The Bride, Aunt Eleanor
Aunt Anne - Sister Antoinette
Aunt Mary
Aunt Peg
Aunt Suzanne

There were 13 Children in all.
He who lives the longest has the "Last Word"

Wednesday, August 22, 2007

Basil Beans ~ for canning

* 4 pounds green beans, trimmed (about 16 cups)
* 5 cups white vinegar
* 5 cups water
* 1/4 cup pickling salt
* 48 black peppercorns
* 16 cloves garlic
* 32 fresh basil leaves

Wash the green beans and cut into 4-inch pieces.
In a medium size saucepan, combine the vinegar, water and salt.
Bring to a boil.
Meanwhile, into each clean, hot pint jar, put 6 peppercorns, 2 garlic cloves and 4 fresh basil leaves.
Pack tightly with the beans. Cover with boiling hot brine, leaving 1/4 inch head space. Seal.
Process for 10 minutes in a boiling water bath or stem canner.
Store the jars for at least 6 weeks before opening.

Saturday, August 18, 2007

On Film ~ Hairspray (2007)

Director: Adam Shankman

John Travolta
Michelle Pfeiffer
Christopher Walken
Queen Latifah
Jerry Stiller

Put on your Dancin' Shoes ...
You are about to become a Checkerboard Chick !
Wonderful ~ Great Fun !!!

Tuesday, August 14, 2007

Dragon Fruit !

Originally thought to be a native of South America. The French are believed to have brought the dragon fruit to Vietnam over a hundred years ago. Now, the fruit flourishes in American states such as Texas, and is also grown in Mexico and other South American countries such as Argentina and Peru.

Monday, August 13, 2007

Film Classic ~

What a Way to Go! (1964)
Director ~ J. Lee Thompson

Shirley MacLaine
Paul Newman
Dean Martin
Gene Kelly
Robert Cummings
Dick Van Dyke

Monday, August 6, 2007

"The Family Jewels" ~ My Grandparents

Winnie & Cecil
Fancy Dress Ball
Torquay England

Wednesday, August 1, 2007

Facts of Life ~ Teeth

* In 200 AD, the Romans used a mixture of bones, eggshells, oyster shells and honey to clean their teeth.

* A mosquito has 47 teeth.

* In 1400 A.D. toothbrushes were invented in China using wild boar neck-hairs as bristles.

* Paul Revere was a practicing dentist.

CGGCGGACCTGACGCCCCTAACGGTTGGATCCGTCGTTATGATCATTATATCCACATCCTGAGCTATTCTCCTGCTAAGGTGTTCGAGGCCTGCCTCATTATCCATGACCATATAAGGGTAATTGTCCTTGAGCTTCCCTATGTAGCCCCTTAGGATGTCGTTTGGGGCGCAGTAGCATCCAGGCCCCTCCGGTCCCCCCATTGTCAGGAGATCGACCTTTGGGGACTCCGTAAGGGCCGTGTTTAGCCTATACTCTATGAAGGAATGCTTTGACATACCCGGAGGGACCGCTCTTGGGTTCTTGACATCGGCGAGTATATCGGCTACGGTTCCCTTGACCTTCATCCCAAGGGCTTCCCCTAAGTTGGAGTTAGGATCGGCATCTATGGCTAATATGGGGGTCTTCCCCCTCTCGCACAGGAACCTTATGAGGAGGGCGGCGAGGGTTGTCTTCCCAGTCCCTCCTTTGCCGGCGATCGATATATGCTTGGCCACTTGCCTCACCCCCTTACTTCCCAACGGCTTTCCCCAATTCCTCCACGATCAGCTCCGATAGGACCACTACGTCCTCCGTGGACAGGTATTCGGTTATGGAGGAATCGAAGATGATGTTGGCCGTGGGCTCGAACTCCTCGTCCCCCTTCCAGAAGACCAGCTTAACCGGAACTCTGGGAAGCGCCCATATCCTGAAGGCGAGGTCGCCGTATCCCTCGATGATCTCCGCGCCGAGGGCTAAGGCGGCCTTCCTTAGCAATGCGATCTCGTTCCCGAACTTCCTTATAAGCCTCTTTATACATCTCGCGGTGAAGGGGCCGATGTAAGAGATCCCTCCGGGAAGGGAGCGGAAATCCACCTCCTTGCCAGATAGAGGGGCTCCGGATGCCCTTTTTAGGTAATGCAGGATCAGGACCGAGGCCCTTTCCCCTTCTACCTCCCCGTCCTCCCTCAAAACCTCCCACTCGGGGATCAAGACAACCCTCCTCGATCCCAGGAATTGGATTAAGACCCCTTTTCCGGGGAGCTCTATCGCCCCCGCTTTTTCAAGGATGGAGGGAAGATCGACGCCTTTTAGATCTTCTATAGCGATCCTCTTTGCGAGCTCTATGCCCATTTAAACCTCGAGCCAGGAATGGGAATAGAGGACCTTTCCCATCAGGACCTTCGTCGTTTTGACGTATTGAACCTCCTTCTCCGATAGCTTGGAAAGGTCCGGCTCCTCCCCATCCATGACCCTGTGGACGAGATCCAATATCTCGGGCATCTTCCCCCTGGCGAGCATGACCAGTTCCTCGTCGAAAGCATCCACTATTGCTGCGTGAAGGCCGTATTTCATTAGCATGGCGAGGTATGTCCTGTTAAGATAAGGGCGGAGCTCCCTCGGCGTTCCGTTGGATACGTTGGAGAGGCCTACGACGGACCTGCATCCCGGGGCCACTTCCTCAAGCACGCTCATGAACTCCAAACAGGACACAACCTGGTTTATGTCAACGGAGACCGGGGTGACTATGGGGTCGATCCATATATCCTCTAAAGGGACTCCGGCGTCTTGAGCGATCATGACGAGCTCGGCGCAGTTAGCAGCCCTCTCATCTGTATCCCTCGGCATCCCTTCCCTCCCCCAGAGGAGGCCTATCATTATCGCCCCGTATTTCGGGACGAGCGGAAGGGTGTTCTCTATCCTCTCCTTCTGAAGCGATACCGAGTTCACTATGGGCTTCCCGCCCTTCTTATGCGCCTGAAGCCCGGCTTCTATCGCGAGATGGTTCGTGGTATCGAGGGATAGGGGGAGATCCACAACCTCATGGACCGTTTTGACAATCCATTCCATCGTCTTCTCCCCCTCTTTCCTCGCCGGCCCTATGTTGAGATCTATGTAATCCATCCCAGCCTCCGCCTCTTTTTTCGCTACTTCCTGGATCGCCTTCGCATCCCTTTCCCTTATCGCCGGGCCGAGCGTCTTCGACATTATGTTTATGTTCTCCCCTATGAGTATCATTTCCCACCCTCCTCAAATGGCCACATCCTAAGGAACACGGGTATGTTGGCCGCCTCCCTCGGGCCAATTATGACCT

* Certain cheeses, including aged cheddar, Swiss and Monterey Jack, have been found to protect teeth from decay.

* In 1780, William Addis of England made the first modern toothbrush with cow hairs and a bone handle.

* Queen Elizabeth I's teeth were noticeably discoloured. A German traveler, Paul Henter, speculated that the discoloration was due to the Queen's excessive consumption of sugar, making the first recorded association between sugar and tooth decay.

* In the 1920's, toothbrush handles made of a plastic called celluloid replaced bones.

* The ancient Egyptians believed the application of a freshly killed mouse to an aching tooth would cure it.

* In 1938, the first nylon bristles provided an alternative to using animal hair.

* A time honoured custom in England which carried through to colonial Australia, was the belief that mice had magical powers. When a child lost their first baby tooth it was dropped into a mouse hole to ensure the little person's freedom from toothache.

Tuesday, July 31, 2007

"The World is my Oyster"

The Merry Wives of Windsor
William Shakespeare

... talk amongst yourselves

Sunday, July 29, 2007

Truly Overheard ~ On the Street

Have you ever noticed how the British talk in questions?

Several weeks ago on my way back from a dental appointment I overheard a conversation.
I was on west 57th street near Columbus circle. A man pushing a baby carriage was walking with his wife, obviously tourist by the way they were looking up at the tall buildings.

Commenting with a heavy British accent ...

Husband ~ "That's a clever building isn't it ?"
Wife ~ "Do you think so ?"
Husband ~ "Did you see that Topper ?"
Wife ~ "Smart, don't you think ?"
Baby ~ "Gaa Gaa Goo Goo ?"

Friday, July 27, 2007

Collecting ~ Children's Books

Caps for Sale